Documented proof

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Documented proof

Organisations send millions of documents electronically each day, but only around half manage them securely. Jan Howells reports

If the paper document really is about to go the way of the dodo, organisations need to prioritise managing, controlling and archiving their electronic documents.

According to recent data from Gartner & IDC, the 200 million business users of Microsoft Office send more than 100 million documents over email every day. That's around 250 documents per user per year. And that's just email – take into account IM, web mail and all the other modes of transmission and you've got a positive snowstorm of data flying around.

But while more and more corporate records are being generated electronically, too many are being created in systems that cannot guarantee either security or reliability, leaving them open to unauthorised alterations, hacking or leaks.

"The outstanding challenges associated with managing electronic information assets have the potential to be devastating in terms of professional careers and even corporate reputations. Just look at the impact that deficient records management practices had at Arthur Andersen and Morgan Stanley," says Robert Williams, president of electronic records management consultancy Cohasset Associates.

The significance of secure document tracking was reflected in the case of David Blunkett, who in 2004 was forced to resign as Home Secretary following the discovery of an email trail that showed a visa application for his ex-mistress's nanny had been fast-tracked.

Governments are trying to prod companies into taking action. For example, the US's Sarbanes-Oxley Act and Health Insurance Portability and Accountability Act both include provisions demanding that organisations protect and track their electronic records. Similar laws hold for EU companies.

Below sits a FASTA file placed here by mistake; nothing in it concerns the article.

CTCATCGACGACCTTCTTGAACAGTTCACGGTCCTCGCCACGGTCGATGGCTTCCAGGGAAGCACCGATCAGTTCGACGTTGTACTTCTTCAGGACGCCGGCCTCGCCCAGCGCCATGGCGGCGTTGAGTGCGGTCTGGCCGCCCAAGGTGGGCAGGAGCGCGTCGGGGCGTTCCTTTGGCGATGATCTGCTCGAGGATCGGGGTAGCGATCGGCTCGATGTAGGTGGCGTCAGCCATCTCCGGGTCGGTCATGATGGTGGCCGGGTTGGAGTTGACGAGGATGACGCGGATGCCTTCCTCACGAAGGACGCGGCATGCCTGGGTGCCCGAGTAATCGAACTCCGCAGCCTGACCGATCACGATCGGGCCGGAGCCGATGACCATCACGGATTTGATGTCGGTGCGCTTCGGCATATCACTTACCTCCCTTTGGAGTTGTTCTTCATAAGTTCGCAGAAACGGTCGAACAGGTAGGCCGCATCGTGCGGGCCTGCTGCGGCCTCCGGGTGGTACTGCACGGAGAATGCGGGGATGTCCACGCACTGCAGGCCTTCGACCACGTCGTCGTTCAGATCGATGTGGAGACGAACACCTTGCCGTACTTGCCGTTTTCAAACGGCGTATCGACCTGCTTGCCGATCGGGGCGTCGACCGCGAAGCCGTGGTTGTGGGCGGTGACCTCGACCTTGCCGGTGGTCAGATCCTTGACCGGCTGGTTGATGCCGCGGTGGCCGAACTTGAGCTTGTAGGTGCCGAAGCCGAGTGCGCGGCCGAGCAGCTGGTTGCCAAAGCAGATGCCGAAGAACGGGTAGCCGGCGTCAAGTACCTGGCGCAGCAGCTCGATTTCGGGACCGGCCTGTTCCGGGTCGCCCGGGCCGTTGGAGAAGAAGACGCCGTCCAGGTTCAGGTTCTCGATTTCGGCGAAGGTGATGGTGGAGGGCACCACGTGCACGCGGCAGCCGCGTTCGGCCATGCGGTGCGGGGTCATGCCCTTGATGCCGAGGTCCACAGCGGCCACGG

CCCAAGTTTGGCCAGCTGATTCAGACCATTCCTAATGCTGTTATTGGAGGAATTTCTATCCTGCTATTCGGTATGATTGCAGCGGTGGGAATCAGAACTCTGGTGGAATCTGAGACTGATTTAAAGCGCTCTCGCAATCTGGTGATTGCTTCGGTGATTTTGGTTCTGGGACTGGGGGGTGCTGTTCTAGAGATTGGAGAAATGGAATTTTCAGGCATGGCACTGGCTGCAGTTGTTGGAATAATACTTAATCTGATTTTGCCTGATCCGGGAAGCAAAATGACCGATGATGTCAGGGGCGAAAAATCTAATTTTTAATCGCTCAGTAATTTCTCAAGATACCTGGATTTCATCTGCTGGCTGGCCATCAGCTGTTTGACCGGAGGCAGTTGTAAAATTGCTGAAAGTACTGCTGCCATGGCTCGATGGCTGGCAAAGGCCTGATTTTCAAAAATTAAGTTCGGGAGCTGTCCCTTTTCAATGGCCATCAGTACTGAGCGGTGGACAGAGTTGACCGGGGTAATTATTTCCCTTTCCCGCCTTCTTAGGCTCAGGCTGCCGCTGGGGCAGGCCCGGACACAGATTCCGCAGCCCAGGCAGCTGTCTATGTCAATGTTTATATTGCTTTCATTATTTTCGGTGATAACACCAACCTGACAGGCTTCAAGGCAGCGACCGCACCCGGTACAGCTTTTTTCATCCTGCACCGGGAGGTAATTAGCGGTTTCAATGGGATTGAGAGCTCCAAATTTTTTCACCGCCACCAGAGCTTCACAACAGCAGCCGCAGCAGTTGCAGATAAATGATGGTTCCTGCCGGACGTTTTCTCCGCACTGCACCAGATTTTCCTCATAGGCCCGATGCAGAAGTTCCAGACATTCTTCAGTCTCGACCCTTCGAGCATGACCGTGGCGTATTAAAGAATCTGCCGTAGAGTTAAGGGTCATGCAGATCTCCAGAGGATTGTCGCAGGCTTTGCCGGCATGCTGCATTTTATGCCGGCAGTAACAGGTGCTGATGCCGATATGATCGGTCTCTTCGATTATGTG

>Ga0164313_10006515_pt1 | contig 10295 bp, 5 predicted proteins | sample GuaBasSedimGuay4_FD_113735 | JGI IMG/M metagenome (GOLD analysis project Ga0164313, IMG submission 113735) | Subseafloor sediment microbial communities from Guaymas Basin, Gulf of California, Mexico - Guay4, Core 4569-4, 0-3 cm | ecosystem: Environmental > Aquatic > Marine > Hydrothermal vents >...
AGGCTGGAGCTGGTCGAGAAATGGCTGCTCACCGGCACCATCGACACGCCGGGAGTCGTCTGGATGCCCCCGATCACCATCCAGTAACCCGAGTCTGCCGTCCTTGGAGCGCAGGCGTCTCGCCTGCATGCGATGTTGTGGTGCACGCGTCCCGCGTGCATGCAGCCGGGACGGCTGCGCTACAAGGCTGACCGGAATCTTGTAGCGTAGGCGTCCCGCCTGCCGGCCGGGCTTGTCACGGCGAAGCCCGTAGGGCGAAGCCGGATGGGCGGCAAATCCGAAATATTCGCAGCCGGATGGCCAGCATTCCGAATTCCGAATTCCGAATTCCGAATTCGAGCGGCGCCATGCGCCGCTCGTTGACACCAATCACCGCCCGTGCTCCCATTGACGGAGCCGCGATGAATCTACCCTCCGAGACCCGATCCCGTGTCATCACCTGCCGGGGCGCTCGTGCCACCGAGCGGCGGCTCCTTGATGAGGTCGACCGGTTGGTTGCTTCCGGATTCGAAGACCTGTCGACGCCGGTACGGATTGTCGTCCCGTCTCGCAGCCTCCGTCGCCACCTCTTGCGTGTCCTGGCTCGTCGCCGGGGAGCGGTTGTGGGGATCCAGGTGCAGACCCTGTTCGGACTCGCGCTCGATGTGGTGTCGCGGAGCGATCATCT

Well-thought-out secure document management (SDM) policies mean firms can meet compliance and legal requirements more cost-effectively and have a recovery plan in place in case of disaster.

"Good business and good records management go hand in hand," says Peter Hermann, executive director and chief executive of professional association ARMA International, an authority on information management.

"Good governance requires compliance and the proper management of records and information, regardless of the media on which they are created or stored, and is the key to any organisation's compliance efforts."

However, for an alarming number of companies, secure records management is still not even on the agenda, according to a recent survey conducted by AIIM, the international authority on enterprise content management (ECM).

The survey found that nearly half of US companies have still not adopted records retention policies for email and other electronic documents.

In the survey of 2,100 information and records managers, 43 per cent said their company does not include electronic records in its retention and destruction schedules. Yet 93 per cent of the survey's respondents believe that the process by which their electronic records are managed will be important in future litigation.

What's more, more than half (53 per cent) do not include electronic records in their legal hold orders associated with regulatory inquiries and litigation – leaving open the possibility that records critical to a legal matter could be destroyed. And more than two-thirds (68 per cent) don't have a plan in place to preserve electronic records that need to be migrated, to ensure the accessibility of the information over time.

"While the survey shows progress has been made in addressing some aspects of electronic records management, it also clearly demonstrates that many very serious problems still exist – and at dangerous levels for most organisations," adds Williams.